A lunch time workshop organized by the Society’s secretary and co-sponsored by the Commission addressed preservation and access issues that confront technology historians through a discussion panel that included a museum professional, a historian at NASA, and two business/technological historians with experience in contract research for government and corporations. In recent years, scholars seeking access to research collections in the private as well as government arena are finding cumbersome restrictions more common, complicated questions about copyright unanswered, and classification of government documents troublesome, according to the SHOT secretariat. Historians of technology, including those who work with artifacts as well as documents, face special difficulties. SHOT is considering possible actions to support preservation and access initiatives. The workshop highlighted the problems that exist in preserving records and gaining access to them, but also identified the role that historians can play in educating various holders of records and artifacts about this subject. The Society expects to take a more direct stance on this subject, believing there exists a need to inform members about ways to deal with these issues. The SHOT exhibit was supported by funds from the Gladys Krieble Delmas and H.W. Wilson Foundations.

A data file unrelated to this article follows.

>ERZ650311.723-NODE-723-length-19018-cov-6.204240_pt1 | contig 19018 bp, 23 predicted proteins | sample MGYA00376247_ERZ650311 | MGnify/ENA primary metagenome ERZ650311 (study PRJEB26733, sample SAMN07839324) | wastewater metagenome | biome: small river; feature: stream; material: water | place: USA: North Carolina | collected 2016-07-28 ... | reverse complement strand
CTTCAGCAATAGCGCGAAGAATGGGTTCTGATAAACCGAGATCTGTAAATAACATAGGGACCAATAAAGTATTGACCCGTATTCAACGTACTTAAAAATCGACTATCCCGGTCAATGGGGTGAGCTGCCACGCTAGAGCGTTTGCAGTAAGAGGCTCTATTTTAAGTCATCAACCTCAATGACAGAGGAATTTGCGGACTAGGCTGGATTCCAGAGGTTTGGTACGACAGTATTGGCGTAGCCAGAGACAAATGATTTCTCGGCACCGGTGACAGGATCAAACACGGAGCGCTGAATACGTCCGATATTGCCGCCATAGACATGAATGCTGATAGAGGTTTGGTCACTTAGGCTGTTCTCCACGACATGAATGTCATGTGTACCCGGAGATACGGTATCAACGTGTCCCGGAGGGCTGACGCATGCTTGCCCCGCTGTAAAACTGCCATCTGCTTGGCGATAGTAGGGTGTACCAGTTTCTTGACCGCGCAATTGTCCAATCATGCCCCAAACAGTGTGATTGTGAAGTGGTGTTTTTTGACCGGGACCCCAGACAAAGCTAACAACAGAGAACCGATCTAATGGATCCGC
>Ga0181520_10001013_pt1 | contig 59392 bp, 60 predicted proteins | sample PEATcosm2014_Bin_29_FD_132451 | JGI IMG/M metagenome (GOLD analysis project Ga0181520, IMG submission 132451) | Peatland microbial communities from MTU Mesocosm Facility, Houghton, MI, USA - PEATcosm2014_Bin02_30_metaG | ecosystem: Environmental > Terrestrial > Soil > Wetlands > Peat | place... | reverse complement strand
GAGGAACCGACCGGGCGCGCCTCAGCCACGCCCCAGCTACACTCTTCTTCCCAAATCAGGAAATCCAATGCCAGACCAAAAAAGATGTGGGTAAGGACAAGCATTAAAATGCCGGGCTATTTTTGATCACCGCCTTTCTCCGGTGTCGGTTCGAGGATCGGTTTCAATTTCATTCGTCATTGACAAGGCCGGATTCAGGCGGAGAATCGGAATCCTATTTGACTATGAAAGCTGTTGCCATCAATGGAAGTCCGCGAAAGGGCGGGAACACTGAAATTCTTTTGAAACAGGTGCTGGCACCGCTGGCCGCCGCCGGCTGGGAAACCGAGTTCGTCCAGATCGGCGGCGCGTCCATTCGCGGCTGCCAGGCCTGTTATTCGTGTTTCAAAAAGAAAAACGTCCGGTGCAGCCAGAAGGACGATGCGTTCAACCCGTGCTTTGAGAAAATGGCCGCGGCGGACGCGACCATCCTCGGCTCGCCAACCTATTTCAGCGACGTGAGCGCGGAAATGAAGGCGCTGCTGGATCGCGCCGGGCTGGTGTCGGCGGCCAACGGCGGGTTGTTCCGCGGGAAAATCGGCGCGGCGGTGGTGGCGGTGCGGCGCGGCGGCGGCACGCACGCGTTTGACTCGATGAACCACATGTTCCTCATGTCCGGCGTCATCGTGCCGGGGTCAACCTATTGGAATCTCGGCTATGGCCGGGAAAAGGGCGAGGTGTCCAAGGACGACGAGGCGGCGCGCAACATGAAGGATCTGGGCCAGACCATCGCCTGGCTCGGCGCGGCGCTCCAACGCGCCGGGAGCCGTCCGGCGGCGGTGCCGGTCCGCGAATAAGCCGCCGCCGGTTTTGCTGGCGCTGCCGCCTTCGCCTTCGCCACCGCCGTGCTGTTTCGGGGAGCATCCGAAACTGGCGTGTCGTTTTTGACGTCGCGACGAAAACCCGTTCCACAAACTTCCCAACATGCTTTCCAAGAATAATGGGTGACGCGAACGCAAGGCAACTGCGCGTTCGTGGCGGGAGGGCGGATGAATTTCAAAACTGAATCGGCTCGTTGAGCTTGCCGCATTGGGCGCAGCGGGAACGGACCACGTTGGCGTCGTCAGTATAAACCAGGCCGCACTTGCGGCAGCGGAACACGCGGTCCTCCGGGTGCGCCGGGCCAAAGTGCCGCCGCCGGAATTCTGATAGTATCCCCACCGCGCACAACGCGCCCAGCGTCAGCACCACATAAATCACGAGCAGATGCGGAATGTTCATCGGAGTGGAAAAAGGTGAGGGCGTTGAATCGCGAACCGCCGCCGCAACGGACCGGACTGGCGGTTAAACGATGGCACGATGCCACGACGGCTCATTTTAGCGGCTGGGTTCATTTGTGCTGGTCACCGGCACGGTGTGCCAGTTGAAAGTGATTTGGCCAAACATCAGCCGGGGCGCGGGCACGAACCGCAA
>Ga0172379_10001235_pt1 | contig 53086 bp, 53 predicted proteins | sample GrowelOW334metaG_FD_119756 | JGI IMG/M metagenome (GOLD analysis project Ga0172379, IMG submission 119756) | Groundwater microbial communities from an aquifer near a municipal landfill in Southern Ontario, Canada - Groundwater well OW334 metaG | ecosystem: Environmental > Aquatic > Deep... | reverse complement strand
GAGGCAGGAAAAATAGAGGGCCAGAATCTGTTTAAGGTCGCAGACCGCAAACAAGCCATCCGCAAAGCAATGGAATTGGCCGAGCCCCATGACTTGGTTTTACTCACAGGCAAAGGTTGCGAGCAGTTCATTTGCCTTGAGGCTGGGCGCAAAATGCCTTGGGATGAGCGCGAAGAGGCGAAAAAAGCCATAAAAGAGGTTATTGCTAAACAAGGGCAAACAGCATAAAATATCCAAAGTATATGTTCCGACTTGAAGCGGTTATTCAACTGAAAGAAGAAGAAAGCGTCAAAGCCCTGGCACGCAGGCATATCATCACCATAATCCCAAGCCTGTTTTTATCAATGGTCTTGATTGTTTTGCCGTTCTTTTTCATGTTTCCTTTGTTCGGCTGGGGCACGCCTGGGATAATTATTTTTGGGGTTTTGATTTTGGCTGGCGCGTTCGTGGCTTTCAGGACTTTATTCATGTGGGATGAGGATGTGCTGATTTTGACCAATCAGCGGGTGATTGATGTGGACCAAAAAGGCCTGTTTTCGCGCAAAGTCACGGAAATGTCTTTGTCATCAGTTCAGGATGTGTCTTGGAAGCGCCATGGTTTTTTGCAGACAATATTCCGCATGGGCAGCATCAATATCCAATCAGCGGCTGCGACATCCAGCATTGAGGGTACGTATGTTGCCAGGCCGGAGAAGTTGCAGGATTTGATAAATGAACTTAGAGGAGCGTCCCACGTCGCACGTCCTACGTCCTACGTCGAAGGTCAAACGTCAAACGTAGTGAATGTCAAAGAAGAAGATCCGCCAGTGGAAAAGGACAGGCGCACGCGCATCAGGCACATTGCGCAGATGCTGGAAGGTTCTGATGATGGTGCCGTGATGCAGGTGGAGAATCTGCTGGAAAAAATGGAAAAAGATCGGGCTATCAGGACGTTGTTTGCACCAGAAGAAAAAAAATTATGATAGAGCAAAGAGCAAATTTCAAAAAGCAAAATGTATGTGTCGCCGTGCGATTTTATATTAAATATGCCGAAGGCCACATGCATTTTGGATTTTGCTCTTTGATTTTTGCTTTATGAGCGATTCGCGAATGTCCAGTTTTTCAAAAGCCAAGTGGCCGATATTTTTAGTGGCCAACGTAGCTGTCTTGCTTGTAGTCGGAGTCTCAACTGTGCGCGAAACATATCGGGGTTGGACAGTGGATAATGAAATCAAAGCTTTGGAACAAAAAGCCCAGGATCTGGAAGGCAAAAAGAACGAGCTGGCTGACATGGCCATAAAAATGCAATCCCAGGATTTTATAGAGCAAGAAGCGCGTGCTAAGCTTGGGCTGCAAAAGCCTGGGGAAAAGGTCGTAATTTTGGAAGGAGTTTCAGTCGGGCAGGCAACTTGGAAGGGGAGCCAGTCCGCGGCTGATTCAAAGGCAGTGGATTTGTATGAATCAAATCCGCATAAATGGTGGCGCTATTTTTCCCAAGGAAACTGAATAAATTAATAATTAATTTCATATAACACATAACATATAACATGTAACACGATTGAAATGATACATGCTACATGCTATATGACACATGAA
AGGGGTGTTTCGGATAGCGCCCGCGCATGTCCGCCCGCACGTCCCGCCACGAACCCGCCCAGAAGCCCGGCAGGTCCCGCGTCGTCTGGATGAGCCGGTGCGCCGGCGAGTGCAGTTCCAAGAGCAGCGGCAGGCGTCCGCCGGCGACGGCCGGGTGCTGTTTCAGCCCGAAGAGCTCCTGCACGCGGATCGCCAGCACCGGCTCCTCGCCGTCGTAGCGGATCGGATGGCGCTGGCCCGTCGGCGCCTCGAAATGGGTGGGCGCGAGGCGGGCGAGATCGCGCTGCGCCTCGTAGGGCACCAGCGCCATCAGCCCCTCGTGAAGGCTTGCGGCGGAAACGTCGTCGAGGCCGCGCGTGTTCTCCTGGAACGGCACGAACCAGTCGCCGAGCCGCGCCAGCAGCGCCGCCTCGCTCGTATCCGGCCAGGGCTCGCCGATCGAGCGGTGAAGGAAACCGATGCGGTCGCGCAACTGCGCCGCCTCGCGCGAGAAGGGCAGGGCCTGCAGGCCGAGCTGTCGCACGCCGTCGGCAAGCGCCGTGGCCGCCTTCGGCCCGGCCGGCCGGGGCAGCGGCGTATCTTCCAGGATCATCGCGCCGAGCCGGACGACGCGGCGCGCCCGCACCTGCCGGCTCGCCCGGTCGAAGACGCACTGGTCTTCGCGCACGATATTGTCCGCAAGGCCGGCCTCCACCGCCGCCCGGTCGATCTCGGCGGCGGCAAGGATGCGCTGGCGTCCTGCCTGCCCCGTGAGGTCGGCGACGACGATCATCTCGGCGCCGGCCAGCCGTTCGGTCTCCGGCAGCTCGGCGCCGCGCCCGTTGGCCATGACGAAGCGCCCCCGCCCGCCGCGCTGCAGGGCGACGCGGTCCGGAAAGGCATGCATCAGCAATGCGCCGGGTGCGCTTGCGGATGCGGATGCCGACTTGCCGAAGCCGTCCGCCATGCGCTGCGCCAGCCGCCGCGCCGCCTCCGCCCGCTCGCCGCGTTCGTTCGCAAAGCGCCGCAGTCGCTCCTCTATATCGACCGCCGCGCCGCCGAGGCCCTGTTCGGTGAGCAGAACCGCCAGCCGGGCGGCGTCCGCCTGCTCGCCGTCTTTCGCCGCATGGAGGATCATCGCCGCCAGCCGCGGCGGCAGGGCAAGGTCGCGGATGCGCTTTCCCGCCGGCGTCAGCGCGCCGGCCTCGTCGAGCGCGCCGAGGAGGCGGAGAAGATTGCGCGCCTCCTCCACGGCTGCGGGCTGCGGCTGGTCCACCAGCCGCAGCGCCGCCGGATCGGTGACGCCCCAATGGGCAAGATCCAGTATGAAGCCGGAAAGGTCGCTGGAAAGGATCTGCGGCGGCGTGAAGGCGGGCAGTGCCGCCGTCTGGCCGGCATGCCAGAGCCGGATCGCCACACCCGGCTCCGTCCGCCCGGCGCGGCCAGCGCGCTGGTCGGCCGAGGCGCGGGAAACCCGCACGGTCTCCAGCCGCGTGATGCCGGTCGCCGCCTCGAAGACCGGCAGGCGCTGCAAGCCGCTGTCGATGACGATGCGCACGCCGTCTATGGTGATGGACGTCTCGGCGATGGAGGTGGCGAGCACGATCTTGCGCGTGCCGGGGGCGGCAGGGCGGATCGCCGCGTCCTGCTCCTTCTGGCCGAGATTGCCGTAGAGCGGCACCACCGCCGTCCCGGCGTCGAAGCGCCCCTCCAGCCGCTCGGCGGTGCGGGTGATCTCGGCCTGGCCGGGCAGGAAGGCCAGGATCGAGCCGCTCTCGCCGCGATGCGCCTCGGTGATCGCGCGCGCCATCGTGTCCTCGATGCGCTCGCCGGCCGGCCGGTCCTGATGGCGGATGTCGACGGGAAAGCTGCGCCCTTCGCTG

For more information, contact Bruce Seely, SHOT Secretary, Department of Social Sciences, Michigan Technological University, 1400 Townsend Drive, Houghton, MI 49931-1295. Email BSEELY@MTU.EDU.
Museum Computer Network Receives Grant to Explore Long-Term Access